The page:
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Red, processed meats tied to all-cause mortality

Tristan Manalac
06 Aug 2017
A study has suggested that eating too much red meat may accelerate the body's ageing process.

High consumption of red and processed meats is linked to higher mortality in individuals above 45 years of age, a new prospective study shows. On the other hand, there is no significant association between mortality and saturated fatty acid (SFA) intake.

“Our findings … strengthen the importance of limiting meat consumption and to include more explicitly this advice in dietary guidelines addressed to the general public. This could have implications for national dietary policies and guidelines of dietary recommendations,” researchers said.

The dietary habits of 18,540 university graduates were assessed using a semi-quantitative food frequency questionnaire designed to measure intake of red, white, processed and total meat. SFA intake was also measured and adjusted for total energy intake.

Mortality data were obtained mostly from next of kin, the postal system or professional associations. The National Death Index was also consulted for potential deaths in the cohort. Participants were contacted multiple times a year to track changes in postal address.

Over a mean follow-up of 9.5 years, 255 deaths (mean age at death 56.4±15.7 years) were recorded. In participants >45 years, mortality was significantly associated with consumption of red meat (p=0.027). Crude rates of mortality were higher in participants >45 years of age. [Clin Nutr 2017;doi:10.1016/j.clnu.2017.06.013]

Consumption of processed meat (p=0.013) was also significantly correlated with all-cause mortality in individuals >45 years of age, while total meat consumption was moderately significantly associated (p=0.075).

Increasing consumption of red (p=0.012 for trend), processed (p=0.047 for trend), red and processed (p=0.005 for trend), and total (p=0.002) meat showed a significant and positive trend with all-cause mortality after adjustments for age and sex.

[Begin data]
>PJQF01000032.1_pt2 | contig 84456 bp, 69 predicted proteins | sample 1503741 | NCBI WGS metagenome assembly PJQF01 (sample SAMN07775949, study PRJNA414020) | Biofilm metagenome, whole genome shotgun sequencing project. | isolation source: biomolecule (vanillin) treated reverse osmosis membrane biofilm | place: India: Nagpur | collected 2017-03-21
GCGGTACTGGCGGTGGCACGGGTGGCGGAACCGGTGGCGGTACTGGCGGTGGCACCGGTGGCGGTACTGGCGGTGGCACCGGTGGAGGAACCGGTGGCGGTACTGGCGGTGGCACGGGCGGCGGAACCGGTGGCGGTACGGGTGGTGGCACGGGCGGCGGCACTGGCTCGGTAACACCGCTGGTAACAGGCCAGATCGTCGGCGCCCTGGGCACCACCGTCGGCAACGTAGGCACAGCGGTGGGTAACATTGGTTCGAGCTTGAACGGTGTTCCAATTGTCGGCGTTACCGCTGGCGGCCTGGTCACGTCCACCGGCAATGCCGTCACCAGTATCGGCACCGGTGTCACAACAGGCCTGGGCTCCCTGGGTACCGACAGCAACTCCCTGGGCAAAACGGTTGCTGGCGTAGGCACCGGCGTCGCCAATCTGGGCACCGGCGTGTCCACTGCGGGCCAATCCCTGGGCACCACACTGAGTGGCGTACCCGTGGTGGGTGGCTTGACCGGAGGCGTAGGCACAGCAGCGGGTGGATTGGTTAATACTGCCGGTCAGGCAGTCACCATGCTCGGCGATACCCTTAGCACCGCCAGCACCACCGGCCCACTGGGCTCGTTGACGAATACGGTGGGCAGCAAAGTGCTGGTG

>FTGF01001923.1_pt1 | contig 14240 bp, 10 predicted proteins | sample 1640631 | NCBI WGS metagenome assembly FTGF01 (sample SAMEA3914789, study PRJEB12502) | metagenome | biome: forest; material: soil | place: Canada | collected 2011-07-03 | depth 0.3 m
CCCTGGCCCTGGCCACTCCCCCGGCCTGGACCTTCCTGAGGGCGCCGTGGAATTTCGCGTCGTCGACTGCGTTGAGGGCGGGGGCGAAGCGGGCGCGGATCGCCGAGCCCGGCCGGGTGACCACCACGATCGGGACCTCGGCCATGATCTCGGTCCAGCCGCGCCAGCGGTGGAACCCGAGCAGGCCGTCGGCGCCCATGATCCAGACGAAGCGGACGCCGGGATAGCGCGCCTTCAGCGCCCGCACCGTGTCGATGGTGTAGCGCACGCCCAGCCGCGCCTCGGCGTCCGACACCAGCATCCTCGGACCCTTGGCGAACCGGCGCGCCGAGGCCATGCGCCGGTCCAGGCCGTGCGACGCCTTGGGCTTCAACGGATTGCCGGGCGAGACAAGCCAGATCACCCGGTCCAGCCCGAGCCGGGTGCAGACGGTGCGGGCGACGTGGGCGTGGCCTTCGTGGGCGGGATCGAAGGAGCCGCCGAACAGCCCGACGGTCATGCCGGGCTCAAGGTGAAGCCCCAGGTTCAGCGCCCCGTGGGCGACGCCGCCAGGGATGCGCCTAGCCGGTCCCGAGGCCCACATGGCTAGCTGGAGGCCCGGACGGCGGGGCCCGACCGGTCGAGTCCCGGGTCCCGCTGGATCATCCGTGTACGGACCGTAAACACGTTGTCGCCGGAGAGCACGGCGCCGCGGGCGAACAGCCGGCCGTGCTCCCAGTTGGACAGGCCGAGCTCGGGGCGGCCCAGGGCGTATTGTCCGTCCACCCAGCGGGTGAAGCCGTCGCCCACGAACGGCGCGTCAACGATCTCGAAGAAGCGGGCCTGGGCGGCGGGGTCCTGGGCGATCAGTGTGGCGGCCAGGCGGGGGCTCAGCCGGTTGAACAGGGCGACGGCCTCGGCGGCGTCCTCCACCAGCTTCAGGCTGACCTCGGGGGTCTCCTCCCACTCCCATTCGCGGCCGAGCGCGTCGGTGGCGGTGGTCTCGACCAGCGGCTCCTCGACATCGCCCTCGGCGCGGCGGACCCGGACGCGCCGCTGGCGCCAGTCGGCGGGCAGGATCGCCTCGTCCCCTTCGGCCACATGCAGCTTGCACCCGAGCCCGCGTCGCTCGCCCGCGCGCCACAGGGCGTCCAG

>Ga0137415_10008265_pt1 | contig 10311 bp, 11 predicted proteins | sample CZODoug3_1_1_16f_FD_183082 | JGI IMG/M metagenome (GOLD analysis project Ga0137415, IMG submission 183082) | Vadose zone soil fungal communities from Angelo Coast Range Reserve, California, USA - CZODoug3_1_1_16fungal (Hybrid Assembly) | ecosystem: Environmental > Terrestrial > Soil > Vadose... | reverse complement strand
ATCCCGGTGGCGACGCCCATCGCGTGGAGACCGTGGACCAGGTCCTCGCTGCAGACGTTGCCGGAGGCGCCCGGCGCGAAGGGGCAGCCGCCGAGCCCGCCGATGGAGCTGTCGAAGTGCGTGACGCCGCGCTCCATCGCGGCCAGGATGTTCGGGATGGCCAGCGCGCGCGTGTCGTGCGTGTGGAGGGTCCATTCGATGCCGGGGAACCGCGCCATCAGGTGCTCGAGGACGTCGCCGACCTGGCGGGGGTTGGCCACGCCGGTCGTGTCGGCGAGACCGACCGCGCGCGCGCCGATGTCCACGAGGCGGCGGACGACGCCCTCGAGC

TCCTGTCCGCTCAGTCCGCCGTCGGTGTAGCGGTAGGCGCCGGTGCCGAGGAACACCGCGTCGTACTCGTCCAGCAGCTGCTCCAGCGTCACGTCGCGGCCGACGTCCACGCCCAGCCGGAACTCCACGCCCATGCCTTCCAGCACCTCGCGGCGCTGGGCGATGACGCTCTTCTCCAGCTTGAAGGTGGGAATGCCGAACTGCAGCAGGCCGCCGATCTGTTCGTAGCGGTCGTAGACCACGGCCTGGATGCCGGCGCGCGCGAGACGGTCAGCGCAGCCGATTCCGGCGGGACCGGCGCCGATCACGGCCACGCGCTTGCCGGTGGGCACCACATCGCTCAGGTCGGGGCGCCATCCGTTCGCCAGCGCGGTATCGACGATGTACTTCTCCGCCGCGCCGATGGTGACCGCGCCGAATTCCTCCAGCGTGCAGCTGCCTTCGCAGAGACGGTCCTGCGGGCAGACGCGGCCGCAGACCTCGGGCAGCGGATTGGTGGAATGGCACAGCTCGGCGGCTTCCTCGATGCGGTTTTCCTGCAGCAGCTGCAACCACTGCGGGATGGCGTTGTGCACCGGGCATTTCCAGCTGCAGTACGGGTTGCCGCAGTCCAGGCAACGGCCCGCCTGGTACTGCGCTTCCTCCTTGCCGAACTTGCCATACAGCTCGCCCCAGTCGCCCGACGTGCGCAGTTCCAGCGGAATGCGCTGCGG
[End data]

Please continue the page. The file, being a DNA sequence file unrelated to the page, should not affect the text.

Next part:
The significant and positive trend was retained for red (p=0.022 for trend), red and processed (p=0.018 for trend), and total (p=0.012 for trend) meat consumption after additional adjustments for years of education, BMI, smoking, physical activities, comorbid conditions and other covariates.

“Our observed significant interaction between age and red/processed meat consumption on all-cause mortality has some public health implications. Messages of prevention may not be easily followed by younger persons who are asymptomatic and unaware of the later negative consequences of lifestyle,” said researchers.

“Our results suggest that the general public should become aware of the long-term harmful consequences of excessive meat consumption, and messages should be explicit and plain,” they added.

While SFA intake showed an apparent positive trend with all-cause mortality, none of the associations were statistically significant in both the age- and sex-adjusted (p=0.171 for trend) and multivariate-adjusted (p=0.106 for trend) models.

“This study adds to a large body of evidence linking red meat and particularly processed meat consumption to a higher risk of type 2 diabetes and heart disease,” according to Dr Rob Martinus Van Dam, associate professor and domain leader of the Epidemiology Domain at the Saw Swee Hock School of Public Health in Singapore.

“For example, recently researchers in Singapore showed that higher red meat consumption was associated with a higher risk of type 2 diabetes in Singapore Chinese and that heme iron in meat may contribute to this link,” he added. [Am J Epidemiol 2017;doi:10.1093/aje/kwx156]

In the aforementioned Singapore study, investigators examined the dietary habits of adults enrolled in the Singapore Chinese Health Study and found that higher intake of red meat and poultry was significantly associated with a higher risk of type 2 diabetes.

“Replacement of red meat and poultry by fish/shellfish may reduce [type 2 diabetes] risk, and is worth to be tested in experimental studies,” the investigators said.

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4 days ago
Combining the DASH (Dietary Approaches to Stop Hypertension) diet with low sodium intake reduces systolic blood pressure (SBP) in individuals with pre- and stage 1 hypertension, with progressively higher reductions at greater levels of baseline SBP, a recent study has shown.
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